Rebekah Beaulieu, Ph.D. is the Director of the Florence Griswold Museum, an art museum, National Landmark historic house, and 13-acres of gardens and grounds in Old Lyme, Connecticut. She serves on the faculty of AASLH’s History Leadership Institute, and is a member of the Association’s Finance Committee. Becky is also a board member of the New England Museum Association and Connecticut Humanities, and was recently appointed an AAM Accreditation Commissioner.

Becky is the author of Financial Fundamentals for Historic House Museums (Rowman & Littlefield, 2017). She holds an M.A in Art History and Museum Studies from the University of Wisconsin-Milwaukee, and in Arts Administration from Columbia University; she earned her Ph.D. in American and New England Studies at Boston University.

Mistakes Were Made

middle age woman slapping hand on head to say duh made mistake

Note from blog editors: Sean Kelley and a panel presented a session at the 2016 AASLH Annual Meeting about the lies we tell at historic sites. It was one in a series of sessions about confronting uncomfortable topics. Below is an essay from Sean about another session that we as educators could learn from.

During the American Alliance of Museums conference in Baltimore there was a session called Mistakes Were Made. It was so popular that 150 delegates were turned away from the packed seminar room. INSITE asked the session’s Chair, Sean Kelley to tell us some of the take-home messages from the experience, and the article is reposted here with permission.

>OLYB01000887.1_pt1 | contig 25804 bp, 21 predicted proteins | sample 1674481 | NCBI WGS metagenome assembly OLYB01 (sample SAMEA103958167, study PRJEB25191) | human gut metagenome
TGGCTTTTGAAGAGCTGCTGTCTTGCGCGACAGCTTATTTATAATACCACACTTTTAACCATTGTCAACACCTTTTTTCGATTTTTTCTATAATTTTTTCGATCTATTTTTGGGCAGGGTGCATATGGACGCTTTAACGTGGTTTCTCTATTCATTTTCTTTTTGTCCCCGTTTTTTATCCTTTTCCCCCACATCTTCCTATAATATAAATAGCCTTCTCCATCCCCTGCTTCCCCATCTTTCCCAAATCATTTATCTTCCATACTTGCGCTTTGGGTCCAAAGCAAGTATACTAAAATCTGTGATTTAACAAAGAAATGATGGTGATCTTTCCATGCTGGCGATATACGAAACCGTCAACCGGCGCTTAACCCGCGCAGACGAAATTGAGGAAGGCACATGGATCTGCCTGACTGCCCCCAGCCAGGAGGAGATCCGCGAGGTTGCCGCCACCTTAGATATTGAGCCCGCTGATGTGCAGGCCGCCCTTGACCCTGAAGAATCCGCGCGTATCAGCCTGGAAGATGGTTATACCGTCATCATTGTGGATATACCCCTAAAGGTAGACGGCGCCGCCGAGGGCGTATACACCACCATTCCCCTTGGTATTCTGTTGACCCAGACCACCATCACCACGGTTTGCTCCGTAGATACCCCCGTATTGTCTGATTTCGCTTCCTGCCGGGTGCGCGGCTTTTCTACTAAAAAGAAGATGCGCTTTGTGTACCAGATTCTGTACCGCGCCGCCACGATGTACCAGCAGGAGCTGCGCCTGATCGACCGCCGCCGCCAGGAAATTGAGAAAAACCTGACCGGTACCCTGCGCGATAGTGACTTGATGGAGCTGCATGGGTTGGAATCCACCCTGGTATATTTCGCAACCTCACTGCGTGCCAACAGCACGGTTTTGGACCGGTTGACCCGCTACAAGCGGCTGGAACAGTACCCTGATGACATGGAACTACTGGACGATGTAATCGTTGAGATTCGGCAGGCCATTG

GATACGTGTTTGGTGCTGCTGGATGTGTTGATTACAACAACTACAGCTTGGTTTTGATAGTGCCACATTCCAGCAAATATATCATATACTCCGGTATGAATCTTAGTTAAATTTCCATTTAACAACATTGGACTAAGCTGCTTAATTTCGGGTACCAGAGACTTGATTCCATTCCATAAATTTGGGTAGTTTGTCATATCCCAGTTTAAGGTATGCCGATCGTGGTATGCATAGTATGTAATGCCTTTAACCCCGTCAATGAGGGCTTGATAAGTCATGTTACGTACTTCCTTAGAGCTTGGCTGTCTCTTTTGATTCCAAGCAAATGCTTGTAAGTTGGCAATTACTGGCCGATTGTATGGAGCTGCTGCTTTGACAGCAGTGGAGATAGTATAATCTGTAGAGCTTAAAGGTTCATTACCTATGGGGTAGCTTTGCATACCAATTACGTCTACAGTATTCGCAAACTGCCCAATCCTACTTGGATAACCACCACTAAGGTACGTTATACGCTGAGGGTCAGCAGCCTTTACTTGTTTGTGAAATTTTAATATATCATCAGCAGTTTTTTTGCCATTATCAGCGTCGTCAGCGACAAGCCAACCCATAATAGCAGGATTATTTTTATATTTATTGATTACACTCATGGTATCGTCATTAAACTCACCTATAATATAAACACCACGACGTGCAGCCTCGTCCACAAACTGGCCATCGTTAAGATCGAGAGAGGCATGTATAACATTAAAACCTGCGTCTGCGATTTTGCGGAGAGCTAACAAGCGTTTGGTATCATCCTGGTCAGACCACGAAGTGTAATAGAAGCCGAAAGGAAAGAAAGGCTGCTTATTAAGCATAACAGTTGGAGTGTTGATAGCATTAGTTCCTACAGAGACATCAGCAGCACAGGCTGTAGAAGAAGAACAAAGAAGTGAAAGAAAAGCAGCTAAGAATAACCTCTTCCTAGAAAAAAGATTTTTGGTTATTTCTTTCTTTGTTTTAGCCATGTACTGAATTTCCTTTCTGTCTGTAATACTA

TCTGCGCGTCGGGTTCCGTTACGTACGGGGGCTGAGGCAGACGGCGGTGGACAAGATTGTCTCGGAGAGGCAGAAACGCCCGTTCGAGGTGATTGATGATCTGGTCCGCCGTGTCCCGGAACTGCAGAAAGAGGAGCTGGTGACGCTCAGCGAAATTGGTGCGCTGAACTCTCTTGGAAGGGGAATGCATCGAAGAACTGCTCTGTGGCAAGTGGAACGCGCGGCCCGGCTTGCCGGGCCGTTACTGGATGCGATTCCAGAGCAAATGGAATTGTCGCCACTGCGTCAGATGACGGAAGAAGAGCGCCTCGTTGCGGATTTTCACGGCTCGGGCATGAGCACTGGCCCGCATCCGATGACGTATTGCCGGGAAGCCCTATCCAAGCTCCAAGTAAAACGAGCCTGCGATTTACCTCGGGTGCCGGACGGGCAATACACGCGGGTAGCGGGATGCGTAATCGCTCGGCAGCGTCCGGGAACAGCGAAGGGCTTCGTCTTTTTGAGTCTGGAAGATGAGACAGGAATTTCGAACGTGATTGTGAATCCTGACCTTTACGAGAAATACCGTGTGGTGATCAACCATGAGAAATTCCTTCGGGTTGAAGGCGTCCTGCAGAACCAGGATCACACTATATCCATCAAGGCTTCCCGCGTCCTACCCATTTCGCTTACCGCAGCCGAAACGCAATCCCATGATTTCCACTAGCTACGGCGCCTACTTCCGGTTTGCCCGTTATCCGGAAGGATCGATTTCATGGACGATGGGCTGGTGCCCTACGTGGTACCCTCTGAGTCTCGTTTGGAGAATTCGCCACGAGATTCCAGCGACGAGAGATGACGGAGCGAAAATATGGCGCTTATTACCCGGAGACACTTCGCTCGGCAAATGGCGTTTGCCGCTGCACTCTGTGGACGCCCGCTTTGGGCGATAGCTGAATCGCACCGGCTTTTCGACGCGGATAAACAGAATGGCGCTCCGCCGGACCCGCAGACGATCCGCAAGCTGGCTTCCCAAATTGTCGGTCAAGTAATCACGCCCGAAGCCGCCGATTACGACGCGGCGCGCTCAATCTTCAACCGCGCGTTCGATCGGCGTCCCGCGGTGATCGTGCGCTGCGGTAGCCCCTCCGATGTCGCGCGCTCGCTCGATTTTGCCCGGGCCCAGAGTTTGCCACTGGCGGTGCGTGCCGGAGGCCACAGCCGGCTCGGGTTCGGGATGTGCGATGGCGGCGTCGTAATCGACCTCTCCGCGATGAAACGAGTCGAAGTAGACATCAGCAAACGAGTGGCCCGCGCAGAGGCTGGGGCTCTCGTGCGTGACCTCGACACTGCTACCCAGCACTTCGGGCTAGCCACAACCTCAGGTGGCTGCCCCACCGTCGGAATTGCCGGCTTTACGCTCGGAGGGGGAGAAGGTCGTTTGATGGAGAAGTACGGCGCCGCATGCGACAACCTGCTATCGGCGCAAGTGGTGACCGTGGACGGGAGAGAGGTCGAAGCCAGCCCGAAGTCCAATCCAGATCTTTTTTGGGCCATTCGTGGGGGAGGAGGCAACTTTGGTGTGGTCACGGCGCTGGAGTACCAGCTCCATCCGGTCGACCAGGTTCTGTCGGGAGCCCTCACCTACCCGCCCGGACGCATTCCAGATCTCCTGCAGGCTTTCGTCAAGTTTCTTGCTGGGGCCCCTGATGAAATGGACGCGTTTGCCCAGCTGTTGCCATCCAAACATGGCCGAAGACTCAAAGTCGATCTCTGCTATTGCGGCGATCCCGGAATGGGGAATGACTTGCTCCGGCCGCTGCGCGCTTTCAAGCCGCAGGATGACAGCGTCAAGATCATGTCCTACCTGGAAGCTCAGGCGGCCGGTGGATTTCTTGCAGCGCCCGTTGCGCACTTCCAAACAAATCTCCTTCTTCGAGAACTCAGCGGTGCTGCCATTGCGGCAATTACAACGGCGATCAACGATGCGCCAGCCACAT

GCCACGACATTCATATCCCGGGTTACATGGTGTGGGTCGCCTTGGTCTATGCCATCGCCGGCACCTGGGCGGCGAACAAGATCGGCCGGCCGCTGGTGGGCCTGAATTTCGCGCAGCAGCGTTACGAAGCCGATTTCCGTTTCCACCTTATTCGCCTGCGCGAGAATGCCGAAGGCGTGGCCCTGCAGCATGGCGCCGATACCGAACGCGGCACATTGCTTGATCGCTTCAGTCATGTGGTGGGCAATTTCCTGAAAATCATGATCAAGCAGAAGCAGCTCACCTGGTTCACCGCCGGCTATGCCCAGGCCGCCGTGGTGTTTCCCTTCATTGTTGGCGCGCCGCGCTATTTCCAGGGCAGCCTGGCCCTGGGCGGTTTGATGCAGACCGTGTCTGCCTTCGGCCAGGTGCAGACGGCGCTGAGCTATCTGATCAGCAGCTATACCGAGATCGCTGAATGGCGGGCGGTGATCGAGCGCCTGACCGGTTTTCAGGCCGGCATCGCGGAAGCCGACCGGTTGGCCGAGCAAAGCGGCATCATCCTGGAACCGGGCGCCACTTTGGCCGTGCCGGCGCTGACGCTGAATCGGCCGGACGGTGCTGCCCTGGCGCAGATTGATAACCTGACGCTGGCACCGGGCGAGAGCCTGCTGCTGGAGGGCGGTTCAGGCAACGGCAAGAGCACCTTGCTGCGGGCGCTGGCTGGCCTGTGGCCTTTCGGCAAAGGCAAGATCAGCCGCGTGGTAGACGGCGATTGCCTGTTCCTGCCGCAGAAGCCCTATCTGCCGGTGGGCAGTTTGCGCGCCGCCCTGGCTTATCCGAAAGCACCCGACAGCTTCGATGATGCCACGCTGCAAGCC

As museum professionals, we aren’t particularly good about admitting our mistakes. There is a reason for this, of course. We answer to our direct supervisors, to our boards of directors, to government institutions, to funders, and to the public we ultimately serve. It’s a landscape thick with potential criticism. But how many times have you sat in a professional conference, watching slide after slide of smiling children in beautiful exhibits and thought, “No way…tell me how it really went?”

I started chairing a session at the annual meeting of the American Alliance of Museums called Mistakes Were Made: Resources Squandered, Deadlines Missed, Stakeholders Alienated simply to introduce a different tone. The game-show format awards a trophy to the audience member who admits the biggest mistake, and the lesson it taught.

Contemplating mistakes helps us gather our thoughts and reflect on where, exactly, we went wrong. Admitting mistakes steels us against a repeat of the same error—the most painful of mistakes. These discussions allow others to gain from our painful experiences, and they encourage our colleagues to share their own cautionary tales for our benefit.

And admitting mistakes conveys confidence. I’ve been surprised by how many colleagues have declined the invitation to open the session with me by admitting a big mistake. They say it would reflect badly on them or their institutions. But I think they’re mistaken: a carefully-considered reflection on how things went wrong lets our colleagues know that we don’t see this as acceptable, and that we’re mature and disciplined professionals.

Or does it? I’ve noticed a second trend in the session. A handful of colleagues will delight in the ineptitude of their institutions. “We wasted a ton of money! You have no idea!”

Am I normalizing a lack of accountability in our field? That would be a mistake indeed.

You can also read David Reeves’ excellent paper on things going wrong here.